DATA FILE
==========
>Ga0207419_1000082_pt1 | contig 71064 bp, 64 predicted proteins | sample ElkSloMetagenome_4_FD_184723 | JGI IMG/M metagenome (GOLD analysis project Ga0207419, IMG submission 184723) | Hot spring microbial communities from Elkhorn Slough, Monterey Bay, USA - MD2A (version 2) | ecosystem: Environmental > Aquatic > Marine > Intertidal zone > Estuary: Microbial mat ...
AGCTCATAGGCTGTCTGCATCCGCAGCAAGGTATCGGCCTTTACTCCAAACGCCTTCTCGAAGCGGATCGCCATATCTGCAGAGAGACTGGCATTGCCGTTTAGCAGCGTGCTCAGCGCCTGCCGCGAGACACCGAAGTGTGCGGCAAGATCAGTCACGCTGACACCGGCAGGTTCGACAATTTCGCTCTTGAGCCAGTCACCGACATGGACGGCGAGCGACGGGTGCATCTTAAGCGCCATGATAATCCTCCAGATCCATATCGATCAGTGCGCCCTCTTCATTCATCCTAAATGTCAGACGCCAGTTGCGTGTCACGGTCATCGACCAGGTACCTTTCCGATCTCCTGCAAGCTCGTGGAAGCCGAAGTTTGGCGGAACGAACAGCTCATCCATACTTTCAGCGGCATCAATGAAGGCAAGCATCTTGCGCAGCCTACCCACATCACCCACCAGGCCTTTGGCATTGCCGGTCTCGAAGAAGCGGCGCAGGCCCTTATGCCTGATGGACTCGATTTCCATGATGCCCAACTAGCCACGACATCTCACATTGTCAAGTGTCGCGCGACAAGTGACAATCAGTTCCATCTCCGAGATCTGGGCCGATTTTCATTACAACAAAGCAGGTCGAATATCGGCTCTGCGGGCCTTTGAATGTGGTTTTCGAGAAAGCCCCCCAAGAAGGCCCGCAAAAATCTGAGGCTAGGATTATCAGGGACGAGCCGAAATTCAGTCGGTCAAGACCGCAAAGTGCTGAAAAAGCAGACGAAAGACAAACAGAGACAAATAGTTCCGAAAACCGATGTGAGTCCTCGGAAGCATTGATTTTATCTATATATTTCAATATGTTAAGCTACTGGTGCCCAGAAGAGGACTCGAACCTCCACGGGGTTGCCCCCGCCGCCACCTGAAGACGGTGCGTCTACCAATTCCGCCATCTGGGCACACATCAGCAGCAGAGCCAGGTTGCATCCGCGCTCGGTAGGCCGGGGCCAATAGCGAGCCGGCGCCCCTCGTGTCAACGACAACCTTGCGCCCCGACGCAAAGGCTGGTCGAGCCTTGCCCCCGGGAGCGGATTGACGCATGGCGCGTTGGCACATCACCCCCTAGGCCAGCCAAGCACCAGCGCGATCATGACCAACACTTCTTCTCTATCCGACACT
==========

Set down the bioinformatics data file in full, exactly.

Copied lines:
>Ga0207419_1000082_pt1 | contig 71064 bp, 64 predicted proteins | sample ElkSloMetagenome_4_FD_184723 | JGI IMG/M metagenome (GOLD analysis project Ga0207419, IMG submission 184723) | Hot spring microbial communities from Elkhorn Slough, Monterey Bay, USA - MD2A (version 2) | ecosystem: Environmental > Aquatic > Marine > Intertidal zone > Estuary: Microbial mat ...
AGCTCATAGGCTGTCTGCATCCGCAGCAAGGTATCGGCCTTTACTCCAAACGCCTTCTCGAAGCGGATCGCCATATCTGCAGAGAGACTGGCATTGCCGTTTAGCAGCGTGCTCAGCGCCTGCCGCGAGACACCGAAGTGTGCGGCAAGATCAGTCACGCTGACACCGGCAGGTTCGACAATTTCGCTCTTGAGCCAGTCACCGACATGGACGGCGAGCGACGGGTGCATCTTAAGCGCCATGATAATCCTCCAGATCCATATCGATCAGTGCGCCCTCTTCATTCATCCTAAATGTCAGACGCCAGTTGCGTGTCACGGTCATCGACCAGGTACCTTTCCGATCTCCTGCAAGCTCGTGGAAGCCGAAGTTTGGCGGAACGAACAGCTCATCCATACTTTCAGCGGCATCAATGAAGGCAAGCATCTTGCGCAGCCTACCCACATCACCCACCAGGCCTTTGGCATTGCCGGTCTCGAAGAAGCGGCGCAGGCCCTTATGCCTGATGGACTCGATTTCCATGATGCCCAACTAGCCACGACATCTCACATTGTCAAGTGTCGCGCGACAAGTGACAATCAGTTCCATCTCCGAGATCTGGGCCGATTTTCATTACAACAAAGCAGGTCGAATATCGGCTCTGCGGGCCTTTGAATGTGGTTTTCGAGAAAGCCCCCCAAGAAGGCCCGCAAAAATCTGAGGCTAGGATTATCAGGGACGAGCCGAAATTCAGTCGGTCAAGACCGCAAAGTGCTGAAAAAGCAGACGAAAGACAAACAGAGACAAATAGTTCCGAAAACCGATGTGAGTCCTCGGAAGCATTGATTTTATCTATATATTTCAATATGTTAAGCTACTGGTGCCCAGAAGAGGACTCGAACCTCCACGGGGTTGCCCCCGCCGCCACCTGAAGACGGTGCGTCTACCAATTCCGCCATCTGGGCACACATCAGCAGCAGAGCCAGGTTGCATCCGCGCTCGGTAGGCCGGGGCCAATAGCGAGCCGGCGCCCCTCGTGTCAACGACAACCTTGCGCCCCGACGCAAAGGCTGGTCGAGCCTTGCCCCCGGGAGCGGATTGACGCATGGCGCGTTGGCACATCACCCCCTAGGCCAGCCAAGCACCAGCGCGATCATGACCAACACTTCTTCTCTATCCGACACT